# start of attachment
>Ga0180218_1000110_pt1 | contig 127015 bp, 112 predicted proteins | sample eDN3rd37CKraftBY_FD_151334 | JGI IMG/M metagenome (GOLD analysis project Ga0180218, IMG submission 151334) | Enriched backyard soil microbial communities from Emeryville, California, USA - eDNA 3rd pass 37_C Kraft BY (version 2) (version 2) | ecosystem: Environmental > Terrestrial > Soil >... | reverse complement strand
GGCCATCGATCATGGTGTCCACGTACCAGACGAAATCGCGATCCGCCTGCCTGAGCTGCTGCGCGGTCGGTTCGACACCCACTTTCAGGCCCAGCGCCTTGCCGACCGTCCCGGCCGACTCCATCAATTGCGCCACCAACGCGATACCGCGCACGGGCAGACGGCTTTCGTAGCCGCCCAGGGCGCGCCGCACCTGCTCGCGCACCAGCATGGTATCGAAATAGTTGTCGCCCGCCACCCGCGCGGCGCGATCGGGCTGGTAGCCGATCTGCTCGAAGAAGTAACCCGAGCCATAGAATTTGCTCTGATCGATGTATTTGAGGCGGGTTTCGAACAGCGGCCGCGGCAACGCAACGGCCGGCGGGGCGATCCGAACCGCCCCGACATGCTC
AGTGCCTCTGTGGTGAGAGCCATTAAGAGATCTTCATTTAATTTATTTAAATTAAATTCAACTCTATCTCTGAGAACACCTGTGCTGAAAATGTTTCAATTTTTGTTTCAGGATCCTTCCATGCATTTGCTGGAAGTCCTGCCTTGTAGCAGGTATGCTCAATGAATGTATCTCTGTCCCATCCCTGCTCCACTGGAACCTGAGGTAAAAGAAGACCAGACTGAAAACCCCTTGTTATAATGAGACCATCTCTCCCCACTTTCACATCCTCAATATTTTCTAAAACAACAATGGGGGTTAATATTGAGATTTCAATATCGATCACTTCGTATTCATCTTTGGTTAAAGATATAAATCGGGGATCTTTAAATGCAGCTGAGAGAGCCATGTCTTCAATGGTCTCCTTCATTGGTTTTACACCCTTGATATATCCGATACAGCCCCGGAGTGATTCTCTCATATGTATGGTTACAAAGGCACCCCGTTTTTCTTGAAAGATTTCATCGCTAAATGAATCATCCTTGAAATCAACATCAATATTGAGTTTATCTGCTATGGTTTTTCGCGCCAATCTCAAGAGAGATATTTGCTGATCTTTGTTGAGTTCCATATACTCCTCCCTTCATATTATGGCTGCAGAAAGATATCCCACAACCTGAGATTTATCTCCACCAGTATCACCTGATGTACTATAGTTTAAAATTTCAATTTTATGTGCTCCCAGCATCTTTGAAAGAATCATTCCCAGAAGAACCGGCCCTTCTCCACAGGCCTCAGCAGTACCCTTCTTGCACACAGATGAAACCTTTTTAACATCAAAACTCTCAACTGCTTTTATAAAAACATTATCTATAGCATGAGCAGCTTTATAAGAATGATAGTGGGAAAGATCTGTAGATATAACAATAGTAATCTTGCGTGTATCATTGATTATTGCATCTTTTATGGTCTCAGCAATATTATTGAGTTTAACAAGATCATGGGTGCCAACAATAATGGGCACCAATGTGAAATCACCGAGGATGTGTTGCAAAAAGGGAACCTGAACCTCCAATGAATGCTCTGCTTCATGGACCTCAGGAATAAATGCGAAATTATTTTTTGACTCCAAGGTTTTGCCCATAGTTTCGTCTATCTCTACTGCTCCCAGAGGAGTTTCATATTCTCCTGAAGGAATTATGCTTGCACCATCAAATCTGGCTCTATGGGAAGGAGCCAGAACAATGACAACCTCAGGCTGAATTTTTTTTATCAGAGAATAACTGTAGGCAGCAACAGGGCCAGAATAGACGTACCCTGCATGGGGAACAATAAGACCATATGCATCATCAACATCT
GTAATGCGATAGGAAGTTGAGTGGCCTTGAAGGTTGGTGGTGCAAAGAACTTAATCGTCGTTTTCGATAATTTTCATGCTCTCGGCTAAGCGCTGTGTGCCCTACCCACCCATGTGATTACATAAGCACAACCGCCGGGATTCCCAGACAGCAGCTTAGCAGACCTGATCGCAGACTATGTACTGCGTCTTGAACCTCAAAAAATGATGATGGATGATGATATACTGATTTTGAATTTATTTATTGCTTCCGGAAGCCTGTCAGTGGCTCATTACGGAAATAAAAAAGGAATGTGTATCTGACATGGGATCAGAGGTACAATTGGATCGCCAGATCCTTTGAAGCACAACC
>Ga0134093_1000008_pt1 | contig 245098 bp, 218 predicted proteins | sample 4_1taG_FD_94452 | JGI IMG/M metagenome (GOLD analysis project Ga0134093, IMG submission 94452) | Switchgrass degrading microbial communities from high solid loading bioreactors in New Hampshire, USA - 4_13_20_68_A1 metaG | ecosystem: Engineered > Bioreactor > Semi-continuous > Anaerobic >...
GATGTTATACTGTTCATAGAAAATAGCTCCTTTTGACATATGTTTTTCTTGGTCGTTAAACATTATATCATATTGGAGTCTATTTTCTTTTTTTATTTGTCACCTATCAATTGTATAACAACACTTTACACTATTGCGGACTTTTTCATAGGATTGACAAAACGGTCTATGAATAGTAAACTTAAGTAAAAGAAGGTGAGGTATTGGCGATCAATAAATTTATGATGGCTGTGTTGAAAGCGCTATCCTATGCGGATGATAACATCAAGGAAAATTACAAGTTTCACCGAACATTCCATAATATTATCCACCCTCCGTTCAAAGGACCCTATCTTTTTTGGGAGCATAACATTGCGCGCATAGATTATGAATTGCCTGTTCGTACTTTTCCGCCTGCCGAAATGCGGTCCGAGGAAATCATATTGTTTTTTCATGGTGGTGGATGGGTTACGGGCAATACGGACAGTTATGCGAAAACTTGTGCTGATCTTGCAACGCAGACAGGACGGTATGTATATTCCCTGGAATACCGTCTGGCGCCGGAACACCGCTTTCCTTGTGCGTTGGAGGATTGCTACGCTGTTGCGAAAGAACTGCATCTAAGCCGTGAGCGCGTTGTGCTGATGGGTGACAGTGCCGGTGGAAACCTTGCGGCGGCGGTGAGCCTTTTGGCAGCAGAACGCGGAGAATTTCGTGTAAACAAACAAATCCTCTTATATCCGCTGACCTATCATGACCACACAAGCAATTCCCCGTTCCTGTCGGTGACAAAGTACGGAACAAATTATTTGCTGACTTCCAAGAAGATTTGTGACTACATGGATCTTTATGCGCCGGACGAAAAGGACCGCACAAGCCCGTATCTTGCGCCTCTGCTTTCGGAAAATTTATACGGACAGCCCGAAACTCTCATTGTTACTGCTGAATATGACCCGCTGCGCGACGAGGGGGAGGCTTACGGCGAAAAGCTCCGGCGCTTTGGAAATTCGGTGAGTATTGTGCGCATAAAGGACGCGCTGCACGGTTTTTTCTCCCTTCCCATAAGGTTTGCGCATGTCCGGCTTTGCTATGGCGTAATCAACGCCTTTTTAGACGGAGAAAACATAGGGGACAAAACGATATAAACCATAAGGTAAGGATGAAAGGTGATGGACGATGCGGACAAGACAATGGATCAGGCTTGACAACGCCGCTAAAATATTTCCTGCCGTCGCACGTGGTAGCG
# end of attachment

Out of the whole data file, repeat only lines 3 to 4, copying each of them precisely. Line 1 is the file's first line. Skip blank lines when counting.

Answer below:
AGTGCCTCTGTGGTGAGAGCCATTAAGAGATCTTCATTTAATTTATTTAAATTAAATTCAACTCTATCTCTGAGAACACCTGTGCTGAAAATGTTTCAATTTTTGTTTCAGGATCCTTCCATGCATTTGCTGGAAGTCCTGCCTTGTAGCAGGTATGCTCAATGAATGTATCTCTGTCCCATCCCTGCTCCACTGGAACCTGAGGTAAAAGAAGACCAGACTGAAAACCCCTTGTTATAATGAGACCATCTCTCCCCACTTTCACATCCTCAATATTTTCTAAAACAACAATGGGGGTTAATATTGAGATTTCAATATCGATCACTTCGTATTCATCTTTGGTTAAAGATATAAATCGGGGATCTTTAAATGCAGCTGAGAGAGCCATGTCTTCAATGGTCTCCTTCATTGGTTTTACACCCTTGATATATCCGATACAGCCCCGGAGTGATTCTCTCATATGTATGGTTACAAAGGCACCCCGTTTTTCTTGAAAGATTTCATCGCTAAATGAATCATCCTTGAAATCAACATCAATATTGAGTTTATCTGCTATGGTTTTTCGCGCCAATCTCAAGAGAGATATTTGCTGATCTTTGTTGAGTTCCATATACTCCTCCCTTCATATTATGGCTGCAGAAAGATATCCCACAACCTGAGATTTATCTCCACCAGTATCACCTGATGTACTATAGTTTAAAATTTCAATTTTATGTGCTCCCAGCATCTTTGAAAGAATCATTCCCAGAAGAACCGGCCCTTCTCCACAGGCCTCAGCAGTACCCTTCTTGCACACAGATGAAACCTTTTTAACATCAAAACTCTCAACTGCTTTTATAAAAACATTATCTATAGCATGAGCAGCTTTATAAGAATGATAGTGGGAAAGATCTGTAGATATAACAATAGTAATCTTGCGTGTATCATTGATTATTGCATCTTTTATGGTCTCAGCAATATTATTGAGTTTAACAAGATCATGGGTGCCAACAATAATGGGCACCAATGTGAAATCACCGAGGATGTGTTGCAAAAAGGGAACCTGAACCTCCAATGAATGCTCTGCTTCATGGACCTCAGGAATAAATGCGAAATTATTTTTTGACTCCAAGGTTTTGCCCATAGTTTCGTCTATCTCTACTGCTCCCAGAGGAGTTTCATATTCTCCTGAAGGAATTATGCTTGCACCATCAAATCTGGCTCTATGGGAAGGAGCCAGAACAATGACAACCTCAGGCTGAATTTTTTTTATCAGAGAATAACTGTAGGCAGCAACAGGGCCAGAATAGACGTACCCTGCATGGGGAACAATAAGACCATATGCATCATCAACATCT
GTAATGCGATAGGAAGTTGAGTGGCCTTGAAGGTTGGTGGTGCAAAGAACTTAATCGTCGTTTTCGATAATTTTCATGCTCTCGGCTAAGCGCTGTGTGCCCTACCCACCCATGTGATTACATAAGCACAACCGCCGGGATTCCCAGACAGCAGCTTAGCAGACCTGATCGCAGACTATGTACTGCGTCTTGAACCTCAAAAAATGATGATGGATGATGATATACTGATTTTGAATTTATTTATTGCTTCCGGAAGCCTGTCAGTGGCTCATTACGGAAATAAAAAAGGAATGTGTATCTGACATGGGATCAGAGGTACAATTGGATCGCCAGATCCTTTGAAGCACAACC